This thorough exhibit explains how the Indian city designed by Le Corbusier has become a thriving urban hub.
Chandigarh started out as a grand urban planning project dreamed up by Swiss-French architect Le Corbusier at the beginning of the 1950s – but what’s become of it now? And how have three generations of inhabitants changed and adapted the Indian city to meet their needs? Enter ‘Chandigarh, 50 Ans Après Le Corbusier’, a new exhibition that plunges visitors into the heart of the current capital of the Pendjab region. Both a retelling of its birth and construction and a thorough examination of its future, the exhibit does a good job of explaining both how Chandigarh’s population has mushroomed – from 120,000 in 1961 to 1,200,000 in 2015 – and how the key issue for its current residents is striking the right balance between modernisation and preserving its heritage. Through original sketches, more recent architectural models and a film directed by Christian Barani, you get a real sense of the huge impact such large-scale urban planning has on a population.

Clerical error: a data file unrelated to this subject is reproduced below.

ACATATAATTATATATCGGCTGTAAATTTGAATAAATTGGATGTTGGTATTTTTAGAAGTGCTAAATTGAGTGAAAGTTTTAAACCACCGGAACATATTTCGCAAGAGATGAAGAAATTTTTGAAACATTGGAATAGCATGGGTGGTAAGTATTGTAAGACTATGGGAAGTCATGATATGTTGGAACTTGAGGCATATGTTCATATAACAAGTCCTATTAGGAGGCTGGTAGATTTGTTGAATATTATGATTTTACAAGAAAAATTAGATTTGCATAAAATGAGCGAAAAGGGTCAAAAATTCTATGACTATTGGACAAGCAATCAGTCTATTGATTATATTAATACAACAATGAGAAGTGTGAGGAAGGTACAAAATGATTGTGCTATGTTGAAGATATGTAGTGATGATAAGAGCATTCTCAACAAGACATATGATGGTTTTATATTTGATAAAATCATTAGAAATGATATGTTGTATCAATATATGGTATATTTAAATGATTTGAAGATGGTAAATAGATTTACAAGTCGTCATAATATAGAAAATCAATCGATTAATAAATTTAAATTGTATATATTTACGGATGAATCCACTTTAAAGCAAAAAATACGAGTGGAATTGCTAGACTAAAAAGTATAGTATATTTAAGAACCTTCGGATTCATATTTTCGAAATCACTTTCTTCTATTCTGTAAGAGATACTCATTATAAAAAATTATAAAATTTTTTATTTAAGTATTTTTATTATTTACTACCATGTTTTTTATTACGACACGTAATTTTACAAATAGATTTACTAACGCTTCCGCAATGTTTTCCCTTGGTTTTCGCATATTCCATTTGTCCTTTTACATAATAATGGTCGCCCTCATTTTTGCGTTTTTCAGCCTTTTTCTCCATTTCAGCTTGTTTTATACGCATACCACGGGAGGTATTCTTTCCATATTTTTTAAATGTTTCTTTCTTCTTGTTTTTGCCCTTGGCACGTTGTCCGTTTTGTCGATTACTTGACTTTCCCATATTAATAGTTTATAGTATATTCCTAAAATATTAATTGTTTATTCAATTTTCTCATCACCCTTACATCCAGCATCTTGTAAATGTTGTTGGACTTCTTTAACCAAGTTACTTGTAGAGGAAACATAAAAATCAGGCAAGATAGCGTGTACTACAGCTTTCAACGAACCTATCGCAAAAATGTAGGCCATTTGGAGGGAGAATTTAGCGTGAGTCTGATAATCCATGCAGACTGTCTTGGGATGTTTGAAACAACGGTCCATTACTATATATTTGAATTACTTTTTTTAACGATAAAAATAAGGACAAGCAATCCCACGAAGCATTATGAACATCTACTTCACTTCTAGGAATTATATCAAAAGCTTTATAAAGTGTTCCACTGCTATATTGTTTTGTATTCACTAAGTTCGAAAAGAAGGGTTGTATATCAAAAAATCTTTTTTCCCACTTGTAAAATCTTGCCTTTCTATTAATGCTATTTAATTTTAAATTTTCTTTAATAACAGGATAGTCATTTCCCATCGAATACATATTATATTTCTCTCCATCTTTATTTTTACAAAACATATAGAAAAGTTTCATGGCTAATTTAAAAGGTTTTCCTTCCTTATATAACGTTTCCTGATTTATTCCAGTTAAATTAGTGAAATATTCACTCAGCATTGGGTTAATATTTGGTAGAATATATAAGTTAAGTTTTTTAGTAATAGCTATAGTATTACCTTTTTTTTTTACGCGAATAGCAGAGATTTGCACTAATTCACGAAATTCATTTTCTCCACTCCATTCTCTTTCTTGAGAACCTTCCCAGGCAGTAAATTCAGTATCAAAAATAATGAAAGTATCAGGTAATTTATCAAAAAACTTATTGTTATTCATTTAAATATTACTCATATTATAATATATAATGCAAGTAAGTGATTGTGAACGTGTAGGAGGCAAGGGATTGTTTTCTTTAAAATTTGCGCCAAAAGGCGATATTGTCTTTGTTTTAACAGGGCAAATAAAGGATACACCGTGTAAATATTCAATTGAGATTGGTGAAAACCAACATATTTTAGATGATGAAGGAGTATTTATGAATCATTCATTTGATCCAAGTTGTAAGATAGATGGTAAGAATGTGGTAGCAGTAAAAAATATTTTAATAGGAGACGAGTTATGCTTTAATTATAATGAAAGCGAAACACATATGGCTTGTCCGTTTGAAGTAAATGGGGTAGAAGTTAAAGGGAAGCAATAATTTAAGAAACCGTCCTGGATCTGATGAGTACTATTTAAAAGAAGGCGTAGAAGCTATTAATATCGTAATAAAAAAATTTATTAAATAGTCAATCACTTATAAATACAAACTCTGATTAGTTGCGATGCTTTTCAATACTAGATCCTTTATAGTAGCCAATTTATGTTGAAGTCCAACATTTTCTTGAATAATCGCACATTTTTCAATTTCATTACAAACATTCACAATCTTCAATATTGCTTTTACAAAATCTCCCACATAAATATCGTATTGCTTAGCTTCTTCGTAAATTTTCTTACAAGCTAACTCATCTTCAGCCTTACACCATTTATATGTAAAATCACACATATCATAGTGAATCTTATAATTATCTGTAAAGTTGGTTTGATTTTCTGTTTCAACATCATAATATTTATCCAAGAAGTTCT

TRANSLATION: HUW OLIVER
BY: VIRGINIE DUCHESNE